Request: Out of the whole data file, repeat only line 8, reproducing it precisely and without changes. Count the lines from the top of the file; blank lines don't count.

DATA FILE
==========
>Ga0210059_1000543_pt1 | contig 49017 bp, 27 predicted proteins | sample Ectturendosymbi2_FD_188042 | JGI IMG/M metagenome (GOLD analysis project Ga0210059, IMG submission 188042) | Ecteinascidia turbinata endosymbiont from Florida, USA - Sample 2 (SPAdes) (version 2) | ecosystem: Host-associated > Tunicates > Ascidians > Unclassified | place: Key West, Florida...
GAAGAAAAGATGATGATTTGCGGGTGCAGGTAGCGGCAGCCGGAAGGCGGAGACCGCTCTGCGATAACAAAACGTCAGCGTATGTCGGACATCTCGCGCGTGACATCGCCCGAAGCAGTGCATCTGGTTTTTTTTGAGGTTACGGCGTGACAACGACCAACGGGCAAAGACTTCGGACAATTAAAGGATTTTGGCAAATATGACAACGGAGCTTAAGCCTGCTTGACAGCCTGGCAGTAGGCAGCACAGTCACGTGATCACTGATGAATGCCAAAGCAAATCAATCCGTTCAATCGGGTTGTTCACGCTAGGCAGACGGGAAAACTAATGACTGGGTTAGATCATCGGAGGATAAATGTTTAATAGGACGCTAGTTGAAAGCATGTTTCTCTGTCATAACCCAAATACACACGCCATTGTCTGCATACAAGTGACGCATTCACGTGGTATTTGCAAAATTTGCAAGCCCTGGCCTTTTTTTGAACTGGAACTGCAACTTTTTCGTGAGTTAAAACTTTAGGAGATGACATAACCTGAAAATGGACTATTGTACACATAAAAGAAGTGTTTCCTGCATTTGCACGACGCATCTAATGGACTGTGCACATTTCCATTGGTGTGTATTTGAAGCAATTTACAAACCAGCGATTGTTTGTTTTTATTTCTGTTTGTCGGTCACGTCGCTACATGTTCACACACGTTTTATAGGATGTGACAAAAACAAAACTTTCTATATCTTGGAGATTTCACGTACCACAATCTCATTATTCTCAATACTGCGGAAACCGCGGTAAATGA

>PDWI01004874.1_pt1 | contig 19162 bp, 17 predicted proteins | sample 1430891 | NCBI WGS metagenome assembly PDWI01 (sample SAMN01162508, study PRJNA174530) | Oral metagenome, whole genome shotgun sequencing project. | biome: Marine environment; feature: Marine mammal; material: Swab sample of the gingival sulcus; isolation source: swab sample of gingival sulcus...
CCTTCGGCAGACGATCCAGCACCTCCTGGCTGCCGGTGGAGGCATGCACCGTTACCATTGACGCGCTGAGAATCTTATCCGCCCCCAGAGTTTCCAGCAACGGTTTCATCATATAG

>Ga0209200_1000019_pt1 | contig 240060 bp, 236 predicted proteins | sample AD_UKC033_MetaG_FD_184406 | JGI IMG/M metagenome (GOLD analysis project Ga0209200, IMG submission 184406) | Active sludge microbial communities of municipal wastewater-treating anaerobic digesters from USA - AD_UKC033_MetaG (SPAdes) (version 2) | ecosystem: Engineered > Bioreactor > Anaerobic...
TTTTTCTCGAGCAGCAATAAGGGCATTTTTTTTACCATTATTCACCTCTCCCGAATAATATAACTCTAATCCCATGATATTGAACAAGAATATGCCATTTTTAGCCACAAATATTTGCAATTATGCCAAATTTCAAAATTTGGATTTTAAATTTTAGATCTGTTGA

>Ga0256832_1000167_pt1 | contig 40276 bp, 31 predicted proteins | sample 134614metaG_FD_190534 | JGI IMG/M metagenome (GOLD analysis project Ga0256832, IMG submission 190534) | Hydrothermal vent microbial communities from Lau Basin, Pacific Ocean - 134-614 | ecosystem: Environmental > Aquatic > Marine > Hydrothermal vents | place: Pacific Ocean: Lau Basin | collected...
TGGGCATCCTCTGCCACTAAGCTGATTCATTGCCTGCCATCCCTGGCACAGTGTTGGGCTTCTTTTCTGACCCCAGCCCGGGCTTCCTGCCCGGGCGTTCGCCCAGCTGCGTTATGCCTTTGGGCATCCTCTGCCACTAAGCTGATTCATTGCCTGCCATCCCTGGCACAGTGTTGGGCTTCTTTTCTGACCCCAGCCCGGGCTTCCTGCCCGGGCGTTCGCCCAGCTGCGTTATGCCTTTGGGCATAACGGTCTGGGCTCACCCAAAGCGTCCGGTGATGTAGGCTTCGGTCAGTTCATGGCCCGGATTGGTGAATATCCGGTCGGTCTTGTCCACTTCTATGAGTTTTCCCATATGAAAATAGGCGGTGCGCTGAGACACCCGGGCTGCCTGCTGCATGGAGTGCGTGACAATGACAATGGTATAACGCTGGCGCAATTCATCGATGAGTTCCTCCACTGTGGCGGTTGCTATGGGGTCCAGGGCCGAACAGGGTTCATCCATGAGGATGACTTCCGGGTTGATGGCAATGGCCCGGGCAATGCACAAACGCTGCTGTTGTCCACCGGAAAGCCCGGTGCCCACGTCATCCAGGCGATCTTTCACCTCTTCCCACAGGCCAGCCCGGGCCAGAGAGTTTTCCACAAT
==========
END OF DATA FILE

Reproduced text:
TGGGCATCCTCTGCCACTAAGCTGATTCATTGCCTGCCATCCCTGGCACAGTGTTGGGCTTCTTTTCTGACCCCAGCCCGGGCTTCCTGCCCGGGCGTTCGCCCAGCTGCGTTATGCCTTTGGGCATCCTCTGCCACTAAGCTGATTCATTGCCTGCCATCCCTGGCACAGTGTTGGGCTTCTTTTCTGACCCCAGCCCGGGCTTCCTGCCCGGGCGTTCGCCCAGCTGCGTTATGCCTTTGGGCATAACGGTCTGGGCTCACCCAAAGCGTCCGGTGATGTAGGCTTCGGTCAGTTCATGGCCCGGATTGGTGAATATCCGGTCGGTCTTGTCCACTTCTATGAGTTTTCCCATATGAAAATAGGCGGTGCGCTGAGACACCCGGGCTGCCTGCTGCATGGAGTGCGTGACAATGACAATGGTATAACGCTGGCGCAATTCATCGATGAGTTCCTCCACTGTGGCGGTTGCTATGGGGTCCAGGGCCGAACAGGGTTCATCCATGAGGATGACTTCCGGGTTGATGGCAATGGCCCGGGCAATGCACAAACGCTGCTGTTGTCCACCGGAAAGCCCGGTGCCCACGTCATCCAGGCGATCTTTCACCTCTTCCCACAGGCCAGCCCGGGCCAGAGAGTTTTCCACAAT